Tuesday, November 06, 2001

I took the job

I took it. I took the job. I think it is going to be very nice. I met some of my co-workers and they seem like good people. The director was out the day I visited after accepting.

It is a nice place in part because it is small. One frustration with my other job was the incredible amount of red tape and run around. The organization was too spread out, spread thin, and miscommunication was the rule of the day. It was dysfunctional. I have always had a soft spot for working at camps. I cound never afford to do it now, (emotionally or financially.) The power of the residential camp setting is in many ways a phenomenological one.

At camp, both campers and staff can see the world working. In many cases, our communities have become so large as to be meaningless. Everyone is disconnected and it is hard to see how we are all connected. At a residential camp though, this is all different. A residential camp is a small community where everything is clear. You see the person who cooks your food. Heck, in my case we shared a dorm room. Everyone's roles are clear and the setting is managable. It is possible to get a grasp on what everyone does. As far as staff goes, it is relatively easy to get everyone together for a meeting without resorting to memos and schedules a month in advance. Every day phenomenon can be viewed as part of an understandable whole.

In contrast, in the communities where most of us live, our food comes pre-packaged by anonymous strangers. We often insulate ourselves in our homes only coming out to drive to our far-off job which seems totally unrelated to our neighbor's job. Phenomenon in this situation are viewed as unrelated unexplainable untraceable events. Our technology is a good allegory to our cultural situation. Let's look at transportation. If I take a simple one speed bike and slip the chain off of the axel gear it would not be difficult for most anyone to look at the bike and easily see why it will not move. It would also be pretty easy to fix. Flash forward to a volkswagon bus. This is a major step forward in transportation technology. It was also the last car made that could be fixed by a person with a screw driver, wrench and a book. In today's cars. If it won't run there could be a million reasons why. Odds are the average person could not look at the car to determine what is wrong. Even if they could determine the source of the problem the solution would most likey be difficult and expensive.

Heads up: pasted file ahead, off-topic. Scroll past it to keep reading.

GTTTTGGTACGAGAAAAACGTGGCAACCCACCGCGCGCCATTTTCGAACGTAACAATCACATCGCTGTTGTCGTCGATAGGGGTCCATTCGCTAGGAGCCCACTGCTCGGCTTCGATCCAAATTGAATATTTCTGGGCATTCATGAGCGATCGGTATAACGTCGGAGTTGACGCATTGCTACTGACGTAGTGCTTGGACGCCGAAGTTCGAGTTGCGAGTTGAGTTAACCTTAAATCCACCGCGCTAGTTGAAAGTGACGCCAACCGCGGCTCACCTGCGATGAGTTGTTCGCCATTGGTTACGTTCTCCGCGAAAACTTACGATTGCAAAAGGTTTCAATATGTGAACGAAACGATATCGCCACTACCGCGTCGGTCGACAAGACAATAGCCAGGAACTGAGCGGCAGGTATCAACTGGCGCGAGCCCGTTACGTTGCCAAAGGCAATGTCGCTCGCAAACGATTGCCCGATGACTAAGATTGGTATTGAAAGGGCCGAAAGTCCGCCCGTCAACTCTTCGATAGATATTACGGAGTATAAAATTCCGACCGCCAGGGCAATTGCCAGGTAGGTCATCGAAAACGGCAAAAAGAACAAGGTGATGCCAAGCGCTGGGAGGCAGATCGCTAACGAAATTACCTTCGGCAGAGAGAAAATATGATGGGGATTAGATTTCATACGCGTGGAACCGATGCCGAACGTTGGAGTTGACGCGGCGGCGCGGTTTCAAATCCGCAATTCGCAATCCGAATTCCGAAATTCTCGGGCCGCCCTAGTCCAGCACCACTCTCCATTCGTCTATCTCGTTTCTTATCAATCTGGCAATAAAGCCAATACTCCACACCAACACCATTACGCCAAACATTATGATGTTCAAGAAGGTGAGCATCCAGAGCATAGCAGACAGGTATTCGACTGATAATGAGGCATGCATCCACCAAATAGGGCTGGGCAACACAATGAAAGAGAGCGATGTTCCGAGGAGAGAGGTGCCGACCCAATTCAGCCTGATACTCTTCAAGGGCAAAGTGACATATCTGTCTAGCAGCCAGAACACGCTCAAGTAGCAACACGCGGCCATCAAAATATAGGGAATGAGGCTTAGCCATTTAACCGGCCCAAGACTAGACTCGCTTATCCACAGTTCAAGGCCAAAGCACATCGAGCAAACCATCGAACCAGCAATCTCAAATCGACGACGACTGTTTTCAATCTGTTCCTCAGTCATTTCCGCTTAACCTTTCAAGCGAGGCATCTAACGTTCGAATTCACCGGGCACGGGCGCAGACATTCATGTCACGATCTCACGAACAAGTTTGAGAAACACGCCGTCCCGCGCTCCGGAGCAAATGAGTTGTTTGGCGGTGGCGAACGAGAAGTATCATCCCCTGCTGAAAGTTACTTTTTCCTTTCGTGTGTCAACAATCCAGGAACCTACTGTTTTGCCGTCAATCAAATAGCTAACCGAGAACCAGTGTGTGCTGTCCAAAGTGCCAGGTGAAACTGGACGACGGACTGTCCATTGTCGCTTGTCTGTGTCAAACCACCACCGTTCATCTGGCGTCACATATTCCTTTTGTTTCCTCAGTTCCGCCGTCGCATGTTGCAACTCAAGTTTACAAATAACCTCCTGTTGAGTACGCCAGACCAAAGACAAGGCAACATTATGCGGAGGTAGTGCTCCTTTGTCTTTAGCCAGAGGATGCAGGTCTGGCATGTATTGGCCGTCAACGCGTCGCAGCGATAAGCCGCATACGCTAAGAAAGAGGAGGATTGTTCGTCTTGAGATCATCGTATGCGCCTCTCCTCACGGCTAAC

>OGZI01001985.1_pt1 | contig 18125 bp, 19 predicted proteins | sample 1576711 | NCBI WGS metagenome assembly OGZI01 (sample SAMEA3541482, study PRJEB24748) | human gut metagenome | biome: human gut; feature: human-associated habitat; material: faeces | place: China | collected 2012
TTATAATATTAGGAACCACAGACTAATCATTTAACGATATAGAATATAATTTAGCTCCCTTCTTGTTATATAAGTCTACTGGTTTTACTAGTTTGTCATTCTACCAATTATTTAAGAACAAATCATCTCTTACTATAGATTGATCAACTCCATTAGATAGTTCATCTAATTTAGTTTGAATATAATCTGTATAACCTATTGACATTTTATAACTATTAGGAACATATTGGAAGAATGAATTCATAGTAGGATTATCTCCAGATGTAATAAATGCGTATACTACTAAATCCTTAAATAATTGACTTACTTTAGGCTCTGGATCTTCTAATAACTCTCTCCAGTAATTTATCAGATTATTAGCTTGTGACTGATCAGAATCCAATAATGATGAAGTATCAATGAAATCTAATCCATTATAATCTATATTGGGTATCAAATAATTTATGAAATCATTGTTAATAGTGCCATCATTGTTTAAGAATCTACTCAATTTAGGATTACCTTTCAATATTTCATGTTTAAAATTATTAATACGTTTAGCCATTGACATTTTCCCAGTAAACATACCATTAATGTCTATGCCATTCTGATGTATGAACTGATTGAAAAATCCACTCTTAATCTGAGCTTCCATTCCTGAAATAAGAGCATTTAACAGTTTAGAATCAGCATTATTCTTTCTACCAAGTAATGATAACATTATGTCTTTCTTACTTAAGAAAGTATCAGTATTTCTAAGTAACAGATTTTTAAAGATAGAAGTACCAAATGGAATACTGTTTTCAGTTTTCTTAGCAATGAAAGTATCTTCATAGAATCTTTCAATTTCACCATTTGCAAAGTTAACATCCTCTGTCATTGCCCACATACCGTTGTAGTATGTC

Our communities are the same way. How did this all start with my new job? My new job is much more like a bike than a modern car. With a small staff it should be a place where everyone works together and the sense of commmunity is on a human scale.

Scale is what it is all about. At some point people need to decide what scale of society they want to live in? Our current "communities" are not human scale, they are car and to some percent, airplane scale.